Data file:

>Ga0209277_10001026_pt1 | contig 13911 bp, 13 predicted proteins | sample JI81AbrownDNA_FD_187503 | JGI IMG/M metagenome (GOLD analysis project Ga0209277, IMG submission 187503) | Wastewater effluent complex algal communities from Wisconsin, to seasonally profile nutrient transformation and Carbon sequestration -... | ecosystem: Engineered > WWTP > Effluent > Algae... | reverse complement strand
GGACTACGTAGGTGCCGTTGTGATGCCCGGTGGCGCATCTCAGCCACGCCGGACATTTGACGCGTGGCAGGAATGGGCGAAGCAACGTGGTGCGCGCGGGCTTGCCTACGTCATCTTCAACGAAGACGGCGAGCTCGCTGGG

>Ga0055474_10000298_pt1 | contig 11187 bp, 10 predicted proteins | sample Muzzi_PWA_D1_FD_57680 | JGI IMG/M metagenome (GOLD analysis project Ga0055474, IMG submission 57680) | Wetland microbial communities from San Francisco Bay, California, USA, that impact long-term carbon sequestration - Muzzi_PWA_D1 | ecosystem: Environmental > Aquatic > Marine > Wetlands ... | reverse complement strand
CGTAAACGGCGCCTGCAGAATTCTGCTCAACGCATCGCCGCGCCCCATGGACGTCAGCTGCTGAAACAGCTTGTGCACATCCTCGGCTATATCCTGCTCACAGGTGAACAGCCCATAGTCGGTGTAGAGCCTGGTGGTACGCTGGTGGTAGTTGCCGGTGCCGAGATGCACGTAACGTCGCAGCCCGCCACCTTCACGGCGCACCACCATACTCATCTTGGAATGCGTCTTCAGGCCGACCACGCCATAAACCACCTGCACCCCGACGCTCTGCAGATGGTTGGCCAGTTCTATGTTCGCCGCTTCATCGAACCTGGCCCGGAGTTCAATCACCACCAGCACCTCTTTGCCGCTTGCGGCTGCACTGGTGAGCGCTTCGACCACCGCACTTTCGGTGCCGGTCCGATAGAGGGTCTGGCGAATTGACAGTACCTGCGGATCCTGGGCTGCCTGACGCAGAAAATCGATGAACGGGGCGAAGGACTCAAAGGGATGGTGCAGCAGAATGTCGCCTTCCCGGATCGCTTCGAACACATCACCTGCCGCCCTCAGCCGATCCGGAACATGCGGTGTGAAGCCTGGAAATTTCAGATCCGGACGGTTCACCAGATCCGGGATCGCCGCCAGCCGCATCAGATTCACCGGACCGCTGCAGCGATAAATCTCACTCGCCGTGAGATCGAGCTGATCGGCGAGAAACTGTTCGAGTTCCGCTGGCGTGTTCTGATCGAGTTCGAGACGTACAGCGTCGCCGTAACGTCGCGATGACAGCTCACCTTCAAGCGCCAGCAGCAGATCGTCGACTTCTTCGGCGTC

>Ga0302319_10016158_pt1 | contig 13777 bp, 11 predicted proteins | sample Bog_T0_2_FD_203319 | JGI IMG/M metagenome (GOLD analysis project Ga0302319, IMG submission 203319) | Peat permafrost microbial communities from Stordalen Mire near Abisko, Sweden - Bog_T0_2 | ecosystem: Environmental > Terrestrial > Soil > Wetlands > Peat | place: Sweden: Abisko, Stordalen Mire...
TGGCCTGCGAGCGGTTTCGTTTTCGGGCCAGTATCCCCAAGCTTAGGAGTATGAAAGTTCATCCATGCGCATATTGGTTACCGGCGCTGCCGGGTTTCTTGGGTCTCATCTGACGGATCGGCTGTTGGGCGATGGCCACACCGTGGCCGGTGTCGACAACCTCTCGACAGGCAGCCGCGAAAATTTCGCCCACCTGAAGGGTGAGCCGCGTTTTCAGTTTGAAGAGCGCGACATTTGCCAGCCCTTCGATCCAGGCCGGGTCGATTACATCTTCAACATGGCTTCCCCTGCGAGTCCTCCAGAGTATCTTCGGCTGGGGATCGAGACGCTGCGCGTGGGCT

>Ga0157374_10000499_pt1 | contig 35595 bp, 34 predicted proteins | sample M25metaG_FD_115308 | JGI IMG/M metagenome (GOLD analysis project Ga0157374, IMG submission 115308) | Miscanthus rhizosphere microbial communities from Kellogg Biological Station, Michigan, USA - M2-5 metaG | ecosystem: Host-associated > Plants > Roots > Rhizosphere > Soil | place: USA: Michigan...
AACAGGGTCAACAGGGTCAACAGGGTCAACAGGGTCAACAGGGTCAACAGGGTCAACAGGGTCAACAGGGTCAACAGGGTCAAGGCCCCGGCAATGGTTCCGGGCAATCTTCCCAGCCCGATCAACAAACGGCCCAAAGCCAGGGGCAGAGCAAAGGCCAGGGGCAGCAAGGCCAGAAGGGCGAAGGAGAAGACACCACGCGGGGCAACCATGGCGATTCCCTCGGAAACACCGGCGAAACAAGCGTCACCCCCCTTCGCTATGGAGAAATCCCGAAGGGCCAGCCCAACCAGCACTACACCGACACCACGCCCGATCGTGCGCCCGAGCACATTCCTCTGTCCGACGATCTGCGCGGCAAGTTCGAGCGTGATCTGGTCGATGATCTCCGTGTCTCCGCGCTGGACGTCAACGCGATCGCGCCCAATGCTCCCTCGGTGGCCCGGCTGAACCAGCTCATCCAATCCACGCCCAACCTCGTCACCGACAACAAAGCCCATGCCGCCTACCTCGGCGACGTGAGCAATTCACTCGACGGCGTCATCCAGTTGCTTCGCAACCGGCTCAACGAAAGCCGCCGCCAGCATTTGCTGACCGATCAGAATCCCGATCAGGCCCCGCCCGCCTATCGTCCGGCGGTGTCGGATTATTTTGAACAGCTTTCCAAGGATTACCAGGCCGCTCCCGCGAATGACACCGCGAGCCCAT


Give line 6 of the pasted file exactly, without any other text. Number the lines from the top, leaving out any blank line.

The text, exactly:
TGGCCTGCGAGCGGTTTCGTTTTCGGGCCAGTATCCCCAAGCTTAGGAGTATGAAAGTTCATCCATGCGCATATTGGTTACCGGCGCTGCCGGGTTTCTTGGGTCTCATCTGACGGATCGGCTGTTGGGCGATGGCCACACCGTGGCCGGTGTCGACAACCTCTCGACAGGCAGCCGCGAAAATTTCGCCCACCTGAAGGGTGAGCCGCGTTTTCAGTTTGAAGAGCGCGACATTTGCCAGCCCTTCGATCCAGGCCGGGTCGATTACATCTTCAACATGGCTTCCCCTGCGAGTCCTCCAGAGTATCTTCGGCTGGGGATCGAGACGCTGCGCGTGGGCT